Darkness in El Dorado Controversy - Archived Document

Internet Source: New York Times Book Review, February 11, 2001
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Academic Warfare


Anthropology has never had a particularly good reason for existing. How could an enterprise that began as a Victorian gentleman's hobby--the effort to catalog every facet of the savage mind--remain respectable in a postcolonial world? Anthropologists deal with this problem in two ways. Some of them elevate anthropology to a science, an inquiry into the universal truths of man. (The great anthropologist Franz Boas defined his field as "the biological history of mankind in all its varieties.") Others scoff at such pretensions. In their view, anthropology is an applied branch of the humanities, an intellectual apprenticeship in the delicate art of getting to know other cultures without flattening them to the contours of your own.

That these disparate approaches have managed to cohabit a single discipline for more than a century, the pendulum of fashion swinging judiciously between them, is that rare miracle, a successful marriage of convenience. Lately, though, one senses a growing interest in divorce. Over the past decade, several American anthropology departments have split up, prompted in part by biological anthropologists demanding laboratories for their research, but also by the perception that the two subdisciplines are becoming mutually incompatible. Stanford University is only the latest to find itself in possession of a department of cultural and social anthropology and a department of anthropological sciences.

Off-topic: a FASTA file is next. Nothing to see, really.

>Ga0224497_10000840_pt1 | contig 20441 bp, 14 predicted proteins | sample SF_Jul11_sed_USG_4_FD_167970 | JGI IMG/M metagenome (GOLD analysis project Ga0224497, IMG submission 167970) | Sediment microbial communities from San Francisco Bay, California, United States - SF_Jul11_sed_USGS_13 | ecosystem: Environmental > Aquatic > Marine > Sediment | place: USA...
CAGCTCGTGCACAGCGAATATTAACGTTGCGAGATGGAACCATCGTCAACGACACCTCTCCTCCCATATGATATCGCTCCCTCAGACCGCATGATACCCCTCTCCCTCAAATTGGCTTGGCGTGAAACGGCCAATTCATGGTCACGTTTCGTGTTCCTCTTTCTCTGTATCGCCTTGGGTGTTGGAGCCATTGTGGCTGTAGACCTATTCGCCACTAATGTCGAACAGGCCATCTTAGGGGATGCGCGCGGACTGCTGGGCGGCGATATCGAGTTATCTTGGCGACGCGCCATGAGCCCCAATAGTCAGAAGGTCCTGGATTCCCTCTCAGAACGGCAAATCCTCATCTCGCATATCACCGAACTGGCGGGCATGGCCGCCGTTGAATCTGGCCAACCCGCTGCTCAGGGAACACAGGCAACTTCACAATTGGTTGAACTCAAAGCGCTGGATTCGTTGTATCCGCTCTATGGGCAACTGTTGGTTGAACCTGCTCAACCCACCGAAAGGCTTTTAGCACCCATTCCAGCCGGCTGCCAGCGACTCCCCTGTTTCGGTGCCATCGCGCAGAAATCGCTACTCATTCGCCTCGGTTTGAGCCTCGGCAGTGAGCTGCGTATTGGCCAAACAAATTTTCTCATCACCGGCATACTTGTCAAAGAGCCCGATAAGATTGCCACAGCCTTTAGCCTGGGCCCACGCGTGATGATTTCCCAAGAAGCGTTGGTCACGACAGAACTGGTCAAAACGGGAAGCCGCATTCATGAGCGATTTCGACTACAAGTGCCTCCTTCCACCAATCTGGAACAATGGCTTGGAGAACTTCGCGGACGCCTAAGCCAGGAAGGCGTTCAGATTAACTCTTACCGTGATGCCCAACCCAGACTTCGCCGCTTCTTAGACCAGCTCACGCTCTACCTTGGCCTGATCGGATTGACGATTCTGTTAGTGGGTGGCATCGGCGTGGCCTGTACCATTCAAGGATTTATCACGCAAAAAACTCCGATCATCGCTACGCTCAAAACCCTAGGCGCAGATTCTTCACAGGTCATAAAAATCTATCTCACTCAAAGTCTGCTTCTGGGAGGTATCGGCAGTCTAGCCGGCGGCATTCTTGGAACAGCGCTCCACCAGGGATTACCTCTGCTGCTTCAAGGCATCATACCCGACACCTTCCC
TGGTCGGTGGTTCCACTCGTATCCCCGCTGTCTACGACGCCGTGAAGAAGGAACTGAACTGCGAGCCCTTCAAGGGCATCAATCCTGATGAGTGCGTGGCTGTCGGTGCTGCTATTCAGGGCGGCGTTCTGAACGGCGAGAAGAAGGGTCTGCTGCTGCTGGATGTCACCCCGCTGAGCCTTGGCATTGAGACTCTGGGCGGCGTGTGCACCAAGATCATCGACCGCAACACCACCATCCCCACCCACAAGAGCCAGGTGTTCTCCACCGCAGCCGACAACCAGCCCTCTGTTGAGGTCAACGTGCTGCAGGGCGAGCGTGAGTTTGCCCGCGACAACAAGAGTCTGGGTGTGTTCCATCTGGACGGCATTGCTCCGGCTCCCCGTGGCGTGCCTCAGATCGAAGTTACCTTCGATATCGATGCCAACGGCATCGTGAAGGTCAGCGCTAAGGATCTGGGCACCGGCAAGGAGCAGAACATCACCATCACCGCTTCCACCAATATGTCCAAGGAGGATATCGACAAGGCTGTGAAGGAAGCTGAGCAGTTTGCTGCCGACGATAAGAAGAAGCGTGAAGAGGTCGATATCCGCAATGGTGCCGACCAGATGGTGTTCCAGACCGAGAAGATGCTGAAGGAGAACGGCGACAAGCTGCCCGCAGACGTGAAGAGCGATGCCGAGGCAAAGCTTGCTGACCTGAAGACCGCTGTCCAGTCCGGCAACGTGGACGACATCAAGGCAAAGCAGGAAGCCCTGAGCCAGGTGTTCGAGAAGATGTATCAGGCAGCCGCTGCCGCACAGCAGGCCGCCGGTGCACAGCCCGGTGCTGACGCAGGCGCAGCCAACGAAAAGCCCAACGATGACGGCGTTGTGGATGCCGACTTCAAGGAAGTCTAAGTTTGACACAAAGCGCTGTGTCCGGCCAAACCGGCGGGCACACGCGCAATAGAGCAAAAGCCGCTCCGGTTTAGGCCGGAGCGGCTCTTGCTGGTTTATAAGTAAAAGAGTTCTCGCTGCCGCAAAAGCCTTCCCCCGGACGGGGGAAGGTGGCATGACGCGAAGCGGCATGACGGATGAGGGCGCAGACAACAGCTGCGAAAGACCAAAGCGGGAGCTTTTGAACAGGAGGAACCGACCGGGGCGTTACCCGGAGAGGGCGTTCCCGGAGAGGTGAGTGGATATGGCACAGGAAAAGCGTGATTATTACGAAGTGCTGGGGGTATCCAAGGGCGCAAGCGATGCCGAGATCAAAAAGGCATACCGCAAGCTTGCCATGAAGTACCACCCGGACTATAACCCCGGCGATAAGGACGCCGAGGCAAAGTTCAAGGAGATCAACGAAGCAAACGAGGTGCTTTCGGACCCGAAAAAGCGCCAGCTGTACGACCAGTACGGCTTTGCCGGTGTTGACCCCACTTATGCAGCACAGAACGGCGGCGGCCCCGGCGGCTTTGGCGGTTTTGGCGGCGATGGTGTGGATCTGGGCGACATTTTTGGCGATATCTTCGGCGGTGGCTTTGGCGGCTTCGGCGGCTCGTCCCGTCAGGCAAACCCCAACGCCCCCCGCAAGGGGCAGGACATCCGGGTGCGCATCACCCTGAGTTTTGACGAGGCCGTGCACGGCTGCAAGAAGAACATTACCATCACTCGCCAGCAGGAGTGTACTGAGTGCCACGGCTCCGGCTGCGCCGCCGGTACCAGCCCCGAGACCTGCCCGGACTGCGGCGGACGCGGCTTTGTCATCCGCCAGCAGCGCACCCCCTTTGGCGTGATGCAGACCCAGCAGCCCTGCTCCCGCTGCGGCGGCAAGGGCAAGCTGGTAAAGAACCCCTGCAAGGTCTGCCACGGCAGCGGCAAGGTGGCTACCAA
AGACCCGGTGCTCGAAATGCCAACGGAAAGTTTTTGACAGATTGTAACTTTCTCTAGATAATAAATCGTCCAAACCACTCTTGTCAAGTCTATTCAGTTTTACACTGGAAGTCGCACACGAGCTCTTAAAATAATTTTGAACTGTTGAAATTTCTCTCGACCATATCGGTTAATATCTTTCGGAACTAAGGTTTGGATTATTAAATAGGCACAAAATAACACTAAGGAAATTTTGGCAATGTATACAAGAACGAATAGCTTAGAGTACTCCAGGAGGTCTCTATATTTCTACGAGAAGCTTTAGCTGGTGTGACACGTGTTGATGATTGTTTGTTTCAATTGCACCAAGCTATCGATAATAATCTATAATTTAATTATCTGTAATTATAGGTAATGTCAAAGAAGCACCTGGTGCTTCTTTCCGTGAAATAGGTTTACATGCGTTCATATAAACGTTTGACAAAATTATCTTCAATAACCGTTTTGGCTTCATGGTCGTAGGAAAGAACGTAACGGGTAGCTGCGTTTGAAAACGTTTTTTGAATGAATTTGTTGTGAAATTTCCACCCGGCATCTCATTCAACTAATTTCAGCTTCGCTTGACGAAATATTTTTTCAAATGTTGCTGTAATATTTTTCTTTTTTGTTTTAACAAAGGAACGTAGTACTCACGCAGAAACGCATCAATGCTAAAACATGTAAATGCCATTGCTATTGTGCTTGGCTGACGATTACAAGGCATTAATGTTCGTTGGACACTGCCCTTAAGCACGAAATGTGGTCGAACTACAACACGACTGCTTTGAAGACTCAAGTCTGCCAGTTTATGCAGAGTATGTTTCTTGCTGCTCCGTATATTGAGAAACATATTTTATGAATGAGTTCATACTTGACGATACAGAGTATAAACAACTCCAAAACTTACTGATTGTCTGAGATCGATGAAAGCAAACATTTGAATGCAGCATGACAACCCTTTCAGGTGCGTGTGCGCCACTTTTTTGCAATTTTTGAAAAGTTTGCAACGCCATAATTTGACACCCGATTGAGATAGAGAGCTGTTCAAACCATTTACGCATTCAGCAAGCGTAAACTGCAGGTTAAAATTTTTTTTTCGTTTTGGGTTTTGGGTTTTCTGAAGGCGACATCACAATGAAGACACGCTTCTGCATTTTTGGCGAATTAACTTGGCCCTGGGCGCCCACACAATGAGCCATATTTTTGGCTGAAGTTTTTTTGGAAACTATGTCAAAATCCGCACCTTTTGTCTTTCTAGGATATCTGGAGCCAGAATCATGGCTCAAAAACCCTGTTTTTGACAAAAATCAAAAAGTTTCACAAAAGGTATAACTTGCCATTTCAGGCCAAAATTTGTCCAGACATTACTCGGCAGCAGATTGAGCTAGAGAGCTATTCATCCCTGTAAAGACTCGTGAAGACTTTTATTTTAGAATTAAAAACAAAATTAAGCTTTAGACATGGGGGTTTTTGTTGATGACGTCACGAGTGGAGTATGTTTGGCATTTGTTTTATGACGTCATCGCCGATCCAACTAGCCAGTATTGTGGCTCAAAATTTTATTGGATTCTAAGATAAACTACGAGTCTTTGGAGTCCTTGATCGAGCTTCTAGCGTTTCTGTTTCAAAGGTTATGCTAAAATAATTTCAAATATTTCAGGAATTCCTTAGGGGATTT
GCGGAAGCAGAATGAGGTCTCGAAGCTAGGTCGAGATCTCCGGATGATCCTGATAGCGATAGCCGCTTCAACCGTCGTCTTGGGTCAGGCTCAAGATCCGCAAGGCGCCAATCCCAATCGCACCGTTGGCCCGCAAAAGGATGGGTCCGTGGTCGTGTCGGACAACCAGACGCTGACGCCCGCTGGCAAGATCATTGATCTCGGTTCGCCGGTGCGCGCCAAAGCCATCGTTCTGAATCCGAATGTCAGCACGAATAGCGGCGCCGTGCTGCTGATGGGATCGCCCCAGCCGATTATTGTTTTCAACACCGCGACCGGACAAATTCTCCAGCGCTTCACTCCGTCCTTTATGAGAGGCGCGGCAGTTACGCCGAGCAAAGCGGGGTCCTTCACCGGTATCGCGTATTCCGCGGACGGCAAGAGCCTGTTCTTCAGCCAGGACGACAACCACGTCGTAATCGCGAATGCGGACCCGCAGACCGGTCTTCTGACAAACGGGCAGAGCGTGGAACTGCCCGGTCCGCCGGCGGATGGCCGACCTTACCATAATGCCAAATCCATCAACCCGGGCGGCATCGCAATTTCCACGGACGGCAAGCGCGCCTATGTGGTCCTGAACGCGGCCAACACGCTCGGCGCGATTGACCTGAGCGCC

And now there's the Tierney affair. Even readers who know how irritable anthropologists become about their differences must have been unprepared for the outbursts of raw fury and delight that greeted news of Patrick Tierney's recent attack on scientific anthropology, "Darkness in El Dorado: How Scientists and Journalists Devastated the Amazon," long before publication. Visitors to the annual meeting of the American Anthropological Association this winter were treated to the spectacle of tenured professors, presumably careful readers all, lining up before a microphone to denounce or defend a very long and heavily footnoted book most of them had bought only a day or two before. (Anyone who wants an introduction to the rhetoric of scholarly vituperation should spend some time on the Web site www.anth.uconn.edu/gradstudents/dhume/index4.htm, where every intervention in the dispute, whether print or e-mail or audio, has been anthologized.)